Blogs > HNN > IRAN, LIKE AL QAEDA YEMEN, WANTS BUT CAN'T?

Feb 10, 2010 10:17 am


IRAN, LIKE AL QAEDA YEMEN, WANTS BUT CAN'T?



"We knew they wanted to hurt us but we did not believe they are capable of so doing," US intelligence members explained when asked to justify their failure to stop the Christmas bomber. They were referring, of course, to Al Qaeda Yemen. The sentiment, however, is reflecting current intelligence assessment of the Iranian Mullahcracy.

Yes, it is true that Iran wishes harm to the West (and not only to Israel). It is true that Ayatollah Khamenei, whom President Obama hoped to charm by insisting on his honorific"Supreme Leader," has just promised to celebrate the 31st anniversary of the Iranian revolution with a stunning anti-Western "punch." It is also true that the"selected, not elected" Iranian president, Mahmoud Ahmadinejad has just ordered his nuclear scientists to enrich uranium to 20% purity. It must be acknowledged that such enrichment would enable Iran to produce weapons-grade uranium in a relatively short time and that the Iranians have been repeatedly able to hide their nuclear progress from the West.

So, is it not time to act?

There is no rush, the sophisticated members of our intelligence services insist:"It is far from clear that Iran has the capacity to enrich fuel to the level ordered by President Ahmadinejad." In other words, they want, but can't.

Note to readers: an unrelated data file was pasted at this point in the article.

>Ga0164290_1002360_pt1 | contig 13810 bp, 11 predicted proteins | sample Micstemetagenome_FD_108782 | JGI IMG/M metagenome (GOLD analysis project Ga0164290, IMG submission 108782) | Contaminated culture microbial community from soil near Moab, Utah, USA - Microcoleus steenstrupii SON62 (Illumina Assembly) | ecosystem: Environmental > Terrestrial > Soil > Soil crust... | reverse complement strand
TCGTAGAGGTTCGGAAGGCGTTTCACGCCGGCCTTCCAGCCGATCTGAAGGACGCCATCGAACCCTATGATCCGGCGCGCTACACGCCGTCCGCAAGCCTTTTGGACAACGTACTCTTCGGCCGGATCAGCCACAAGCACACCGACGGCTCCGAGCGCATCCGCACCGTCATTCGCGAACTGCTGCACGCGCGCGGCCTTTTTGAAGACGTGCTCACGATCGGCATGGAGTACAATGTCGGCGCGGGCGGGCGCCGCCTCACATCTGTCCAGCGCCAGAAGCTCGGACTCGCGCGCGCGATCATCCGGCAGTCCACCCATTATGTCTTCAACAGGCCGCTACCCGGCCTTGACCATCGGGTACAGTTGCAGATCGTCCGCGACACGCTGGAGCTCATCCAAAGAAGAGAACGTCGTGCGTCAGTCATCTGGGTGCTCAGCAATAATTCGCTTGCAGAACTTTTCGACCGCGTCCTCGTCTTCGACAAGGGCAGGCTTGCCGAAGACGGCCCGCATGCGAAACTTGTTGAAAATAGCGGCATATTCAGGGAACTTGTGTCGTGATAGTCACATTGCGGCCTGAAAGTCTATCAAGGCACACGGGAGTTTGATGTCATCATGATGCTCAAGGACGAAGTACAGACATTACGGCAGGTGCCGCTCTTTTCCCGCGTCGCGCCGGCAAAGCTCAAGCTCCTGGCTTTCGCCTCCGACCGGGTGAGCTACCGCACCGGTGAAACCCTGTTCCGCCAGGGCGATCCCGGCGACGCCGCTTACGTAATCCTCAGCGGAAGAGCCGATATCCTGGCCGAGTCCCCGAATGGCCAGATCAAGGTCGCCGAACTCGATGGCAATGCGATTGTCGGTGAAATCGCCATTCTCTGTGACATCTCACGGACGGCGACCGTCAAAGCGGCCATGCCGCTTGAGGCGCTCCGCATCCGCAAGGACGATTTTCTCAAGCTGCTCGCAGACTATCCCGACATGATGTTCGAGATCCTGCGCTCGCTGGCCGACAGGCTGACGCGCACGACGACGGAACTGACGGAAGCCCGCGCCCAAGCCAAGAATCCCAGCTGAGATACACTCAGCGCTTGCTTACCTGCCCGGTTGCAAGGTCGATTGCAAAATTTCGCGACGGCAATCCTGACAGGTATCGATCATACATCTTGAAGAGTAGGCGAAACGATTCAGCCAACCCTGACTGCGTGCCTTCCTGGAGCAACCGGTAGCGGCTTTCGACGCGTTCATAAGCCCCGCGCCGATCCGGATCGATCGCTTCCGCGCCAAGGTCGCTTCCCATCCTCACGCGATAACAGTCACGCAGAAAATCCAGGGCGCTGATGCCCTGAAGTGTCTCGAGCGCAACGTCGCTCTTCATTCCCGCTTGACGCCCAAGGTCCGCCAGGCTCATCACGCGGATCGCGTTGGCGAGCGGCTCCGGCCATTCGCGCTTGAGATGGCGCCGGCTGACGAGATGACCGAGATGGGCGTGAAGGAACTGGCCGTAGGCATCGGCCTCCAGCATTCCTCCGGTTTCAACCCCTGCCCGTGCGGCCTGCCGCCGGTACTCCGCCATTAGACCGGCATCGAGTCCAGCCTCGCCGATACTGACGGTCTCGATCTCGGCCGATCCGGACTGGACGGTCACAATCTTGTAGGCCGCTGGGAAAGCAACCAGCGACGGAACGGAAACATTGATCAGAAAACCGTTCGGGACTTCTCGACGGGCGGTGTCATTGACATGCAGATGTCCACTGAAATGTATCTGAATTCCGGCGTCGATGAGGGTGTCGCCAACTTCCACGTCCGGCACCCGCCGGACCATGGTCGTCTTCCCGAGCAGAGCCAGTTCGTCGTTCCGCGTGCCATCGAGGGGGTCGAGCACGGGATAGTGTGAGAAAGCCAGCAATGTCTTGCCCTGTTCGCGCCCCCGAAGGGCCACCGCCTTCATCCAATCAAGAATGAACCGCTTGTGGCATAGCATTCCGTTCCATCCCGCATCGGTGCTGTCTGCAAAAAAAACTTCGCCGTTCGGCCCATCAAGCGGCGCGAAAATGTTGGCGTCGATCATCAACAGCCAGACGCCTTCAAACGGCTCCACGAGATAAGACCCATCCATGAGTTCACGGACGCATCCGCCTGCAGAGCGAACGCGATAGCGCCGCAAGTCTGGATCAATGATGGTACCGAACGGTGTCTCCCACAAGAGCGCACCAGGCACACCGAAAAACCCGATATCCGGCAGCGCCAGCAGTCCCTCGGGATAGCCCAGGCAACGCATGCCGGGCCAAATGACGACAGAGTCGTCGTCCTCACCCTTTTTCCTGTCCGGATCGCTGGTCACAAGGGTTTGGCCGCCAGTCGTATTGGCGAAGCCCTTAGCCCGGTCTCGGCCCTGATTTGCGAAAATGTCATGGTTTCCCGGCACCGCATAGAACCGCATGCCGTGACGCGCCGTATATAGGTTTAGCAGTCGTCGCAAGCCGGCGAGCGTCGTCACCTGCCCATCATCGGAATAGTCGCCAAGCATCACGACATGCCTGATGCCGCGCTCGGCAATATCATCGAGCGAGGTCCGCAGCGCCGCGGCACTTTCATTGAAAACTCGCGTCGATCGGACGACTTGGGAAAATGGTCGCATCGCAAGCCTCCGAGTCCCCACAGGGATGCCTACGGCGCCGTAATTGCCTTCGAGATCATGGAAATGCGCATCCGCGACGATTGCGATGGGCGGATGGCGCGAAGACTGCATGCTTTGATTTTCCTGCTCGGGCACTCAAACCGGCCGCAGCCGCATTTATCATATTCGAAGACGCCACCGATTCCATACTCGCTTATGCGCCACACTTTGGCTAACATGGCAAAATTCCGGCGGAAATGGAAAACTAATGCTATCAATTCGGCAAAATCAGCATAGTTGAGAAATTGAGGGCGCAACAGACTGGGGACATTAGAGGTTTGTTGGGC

How will we know for sure that they can? Under the best case scenario, Iranians would tell us and the world return to the "good old days of the Cold War." Under the worst case scenario, Iran will attempt to use it. If our luck holds, as it held on Christmas day, it will fail. If our luck does not hold, as it did not on 9/11, Tel Aviv will be no more and neither will be Tehran.

A second Holocaust, like the first, is bound to have horrific consequences and not only to Jews. So, immediate crippling sanctions and massive help for the Iranian people to rid themselves of their clerical tormentors are not only the moral thing to do but also the expedient one to do. Trusting our fate to a most imperfect intelligence services is not only wrong but incredibly stupid.

MEMRI, Developments in Iran's Nuclear Program – The Double Deception



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